The normal indoor version grows around the height of 5 to 6 inches, and its spread is around 4 to 5 inches. However, the mature version can grow up to 12 inches.

Under ideal care, you will be blessed with a beautiful mat of green leaves, despite the magnoliifolia plant’s compact size.

They actively unfurl new leaves in spring and summer but remain dormant the whole winter.

peperomia magnoliifolia plant thriving in a terracotta or clay pot
Peperomia magnoliifolia is a compact species justifying its baby rubber plant.

These plants grow vertically, and new growth emerges from the top of the plant.

This plant generally has two varieties.

  • One with tricolor leaves in which the leaves have yellow or red edges.
  • The variegated version has gold and green color on the leaves.

Peperomia magnoliifolia is usually famous for its foliage. It produces boring-looking, non-fragrant flowers.

The flowers are pale greenish or brown and packed in a conical spadix at stem tips or around leaf joints.

Blooming Peperomia magnoliifolia indoors is a rare occurrence. If they do, they bloom during the summer and spring seasons.

Upon successful pollination, those unshowy blooms will produce drupe-type insignificant fruit which bears seeds.

Toxicity of Peperomia Magnoliifolia

In addition to their aesthetic appearance, all plants belonging to the Piperaceae family are pet friendly.

According to the ASPCA, Peperomia magnoliifolia is non-toxic to dogs, cats and humans.

That said, minor stomach discomfort may arise under accidental ingestion. Also, your kids or pets may choke on the leaves.

Furthermore, fertilizers or pesticides applied to the plant are poisonous. Thus, it is advised to keep plants safe somewhere kids and pets rarely visit.

Call these hotlines if you suspect your pets are taking nibbles out of the freshly fertilized Peperomia magnoliifolia.

Propagation Methods for Peperomia Magnoliifolia

Peperomia magnoliifolia can be propagated via the stem, leaf-cutting and root division.

But stem cutting is preferred the most due to its easy, simple, yet efficient, successful steps.

For optimal growth, aim to propagate your Peperomia magnoliifolia during its active growing spring and summer.

Before hopping on the propagation train, gather rooting hormone, sterilized pruners and fresh potting mix.

1. Propagate Via Stem Cuttings

Peperomia magnoliifolia can be propagated by rooting the stems in water and soil.

Choose a stem from the main healthy plant. Cut 6 inches of that stem. Make sure the stem has at least 3 or 4 leaves on it.

Now, remove any leaves from the bottom end of the stem.

In Soil Medium

  • Fill the pot with the previously prepared potting mix in the pot with multiple drain holes.
  • Plant the stem 3 inches deep into the pot, ensuring the leaves are not touching the soil.
  • Dap the soil around the base of the plant with your thumb.
  • Regularly water the plant, and don’t let the top layer of the soil dry out completely.
  • Keep the plant pot in a bright indirect place with high humidity.
  • Within a month, you are most likely to notice new root sprouts.

In Water Medium

  • Place the previous stem cutting in the jar filled with chemical-free water and rooting hormone.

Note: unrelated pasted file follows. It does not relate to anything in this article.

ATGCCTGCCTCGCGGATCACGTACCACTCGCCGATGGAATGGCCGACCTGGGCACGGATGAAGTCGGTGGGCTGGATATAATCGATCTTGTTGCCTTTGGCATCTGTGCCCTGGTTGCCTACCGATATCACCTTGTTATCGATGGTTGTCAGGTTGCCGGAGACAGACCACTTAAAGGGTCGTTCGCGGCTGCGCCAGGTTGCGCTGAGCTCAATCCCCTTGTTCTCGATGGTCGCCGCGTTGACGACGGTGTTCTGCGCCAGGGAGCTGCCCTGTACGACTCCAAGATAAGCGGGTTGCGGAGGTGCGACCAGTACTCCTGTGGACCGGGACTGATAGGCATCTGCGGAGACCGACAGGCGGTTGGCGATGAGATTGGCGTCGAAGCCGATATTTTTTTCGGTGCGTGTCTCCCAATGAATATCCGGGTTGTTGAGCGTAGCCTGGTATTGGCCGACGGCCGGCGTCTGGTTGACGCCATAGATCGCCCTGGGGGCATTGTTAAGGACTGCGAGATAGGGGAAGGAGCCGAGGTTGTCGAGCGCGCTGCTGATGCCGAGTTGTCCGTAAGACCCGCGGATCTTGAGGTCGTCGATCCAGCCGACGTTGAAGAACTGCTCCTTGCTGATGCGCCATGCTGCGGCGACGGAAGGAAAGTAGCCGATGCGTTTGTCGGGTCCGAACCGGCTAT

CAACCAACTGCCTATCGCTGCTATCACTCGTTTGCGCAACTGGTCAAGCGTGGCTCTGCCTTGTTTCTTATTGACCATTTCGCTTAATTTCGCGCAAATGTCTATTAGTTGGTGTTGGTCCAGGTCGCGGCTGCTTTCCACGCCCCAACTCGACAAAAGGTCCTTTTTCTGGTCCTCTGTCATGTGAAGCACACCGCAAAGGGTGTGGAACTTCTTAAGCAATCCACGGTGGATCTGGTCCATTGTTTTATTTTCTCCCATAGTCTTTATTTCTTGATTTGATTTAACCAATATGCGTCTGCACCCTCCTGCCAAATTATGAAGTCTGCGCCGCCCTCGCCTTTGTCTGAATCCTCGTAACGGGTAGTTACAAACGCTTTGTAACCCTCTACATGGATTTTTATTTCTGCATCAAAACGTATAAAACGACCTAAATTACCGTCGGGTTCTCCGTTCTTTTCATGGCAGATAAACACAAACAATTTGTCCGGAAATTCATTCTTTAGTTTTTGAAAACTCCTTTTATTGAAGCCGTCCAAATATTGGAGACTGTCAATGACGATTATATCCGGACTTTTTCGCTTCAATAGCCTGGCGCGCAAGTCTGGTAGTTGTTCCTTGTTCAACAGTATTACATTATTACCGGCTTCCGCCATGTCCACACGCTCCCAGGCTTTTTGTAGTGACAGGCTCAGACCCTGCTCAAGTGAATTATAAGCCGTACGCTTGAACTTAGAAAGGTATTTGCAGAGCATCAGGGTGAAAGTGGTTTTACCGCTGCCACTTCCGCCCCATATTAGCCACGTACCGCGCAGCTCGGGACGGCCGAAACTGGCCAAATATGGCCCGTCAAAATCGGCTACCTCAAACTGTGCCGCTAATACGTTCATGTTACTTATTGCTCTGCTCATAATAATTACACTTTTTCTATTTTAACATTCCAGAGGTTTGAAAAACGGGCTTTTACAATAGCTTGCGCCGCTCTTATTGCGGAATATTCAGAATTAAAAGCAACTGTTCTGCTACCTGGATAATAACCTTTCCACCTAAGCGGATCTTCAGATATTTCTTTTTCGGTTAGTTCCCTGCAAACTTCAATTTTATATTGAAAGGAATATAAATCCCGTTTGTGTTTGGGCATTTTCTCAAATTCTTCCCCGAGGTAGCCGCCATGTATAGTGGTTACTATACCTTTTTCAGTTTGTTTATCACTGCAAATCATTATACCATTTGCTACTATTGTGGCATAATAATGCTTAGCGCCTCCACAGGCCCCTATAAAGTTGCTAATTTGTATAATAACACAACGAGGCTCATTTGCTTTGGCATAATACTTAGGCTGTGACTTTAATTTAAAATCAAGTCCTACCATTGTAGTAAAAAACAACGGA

• Ensure at least one or two leave nodes are inside the water.
  • Don’t submerge the whole stem cutting, as it won’t get the required oxygen.
  • Keep replacing the water now and then to keep it clear.

Within  2 to 6 weeks, you can observe new root sprouts and then you may transplant them in the potting soil.

2. Propagate Via Leaf Cuttings

You can propagate variegated versions of Peperomia magnoliifolia by leaf cuttings too.

To do so, find a healthy leaf of the Peperomia magnoliifolia and cut it on the leaf joint connecting the plants’ stem.

  • Dip the leaves into the soil and ensure they don’t fall off.
  • Cut the leaves in half if they tend to fall.
  • Create a mini-greenhouse by putting a large plastic bag on top of the plant
  • Poke some holes in the bag to facilitate proper air circulation
  • Place the cutting at room temperature with no direct sun to avoid sunburn.
  • Remove the plastic after seeing some root growth at the base.

As Peperomia magnoliifolia hates repotting, wait for significant growth before transferring them.

3. Propagate Via Root Division

Root division is considered one of the easiest vegetative propagation methods.

This is one of the best propagation methods if your plant is overgrowing its pot. You can divide the roots and encourage new growth.

  • Carefully take the Peperomia plant from the pot and brush off any soil around the root.
  • Trim off all unhealthy, damaged roots without damaging the healthy root.
  • You should divide the root ball into different sections ensuring each has at least 2-3 stems.
  • Fill in a pot with fresh potting mix and plant the root section in it.
  • Gently dab the soil around the root and water them thoroughly.

Then, as I mentioned above, you may proceed with regular Peperomia magnoliifolia care.

FAQs About Peperomia Magnoliifolia

Is Peperomia a good indoor plant?

Yes, Peperomia is an excellent indoor plant with very minimal care needs and is easy to take care of.

Water them twice a week while ensuring dry topsoil, then you are golden.

Is Peperomia good for beginners?

Due to their simple care needs with minor tolerance capability, Peperomia is a great option for beginner gardeners.

Does Peperomia need sunlight?

Peperomia thrives the most in bright but indirect sunlight with medium light intensity.

They suffer from direct sunlight, so sheer curtains must be used when kept in south windows.

Final Thought

Consistently high humidity and soggy soil are often the main culprits behind your Peperomia magnoliifolia plants’ suffering.

Thus, aim for proper watering considering other environmental parameters to let them thrive without any problem.

All The Best!